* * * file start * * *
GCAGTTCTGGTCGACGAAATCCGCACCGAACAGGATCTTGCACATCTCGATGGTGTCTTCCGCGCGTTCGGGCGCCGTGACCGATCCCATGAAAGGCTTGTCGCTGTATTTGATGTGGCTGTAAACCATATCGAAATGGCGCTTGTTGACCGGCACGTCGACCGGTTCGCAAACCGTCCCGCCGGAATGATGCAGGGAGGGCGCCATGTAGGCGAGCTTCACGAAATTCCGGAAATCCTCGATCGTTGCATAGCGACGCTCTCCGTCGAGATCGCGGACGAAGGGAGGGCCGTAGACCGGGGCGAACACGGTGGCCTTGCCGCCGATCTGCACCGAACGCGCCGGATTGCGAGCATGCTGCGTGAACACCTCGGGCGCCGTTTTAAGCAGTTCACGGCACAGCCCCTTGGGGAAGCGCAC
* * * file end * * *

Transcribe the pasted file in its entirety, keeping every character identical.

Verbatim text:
GCAGTTCTGGTCGACGAAATCCGCACCGAACAGGATCTTGCACATCTCGATGGTGTCTTCCGCGCGTTCGGGCGCCGTGACCGATCCCATGAAAGGCTTGTCGCTGTATTTGATGTGGCTGTAAACCATATCGAAATGGCGCTTGTTGACCGGCACGTCGACCGGTTCGCAAACCGTCCCGCCGGAATGATGCAGGGAGGGCGCCATGTAGGCGAGCTTCACGAAATTCCGGAAATCCTCGATCGTTGCATAGCGACGCTCTCCGTCGAGATCGCGGACGAAGGGAGGGCCGTAGACCGGGGCGAACACGGTGGCCTTGCCGCCGATCTGCACCGAACGCGCCGGATTGCGAGCATGCTGCGTGAACACCTCGGGCGCCGTTTTAAGCAGTTCACGGCACAGCCCCTTGGGGAAGCGCAC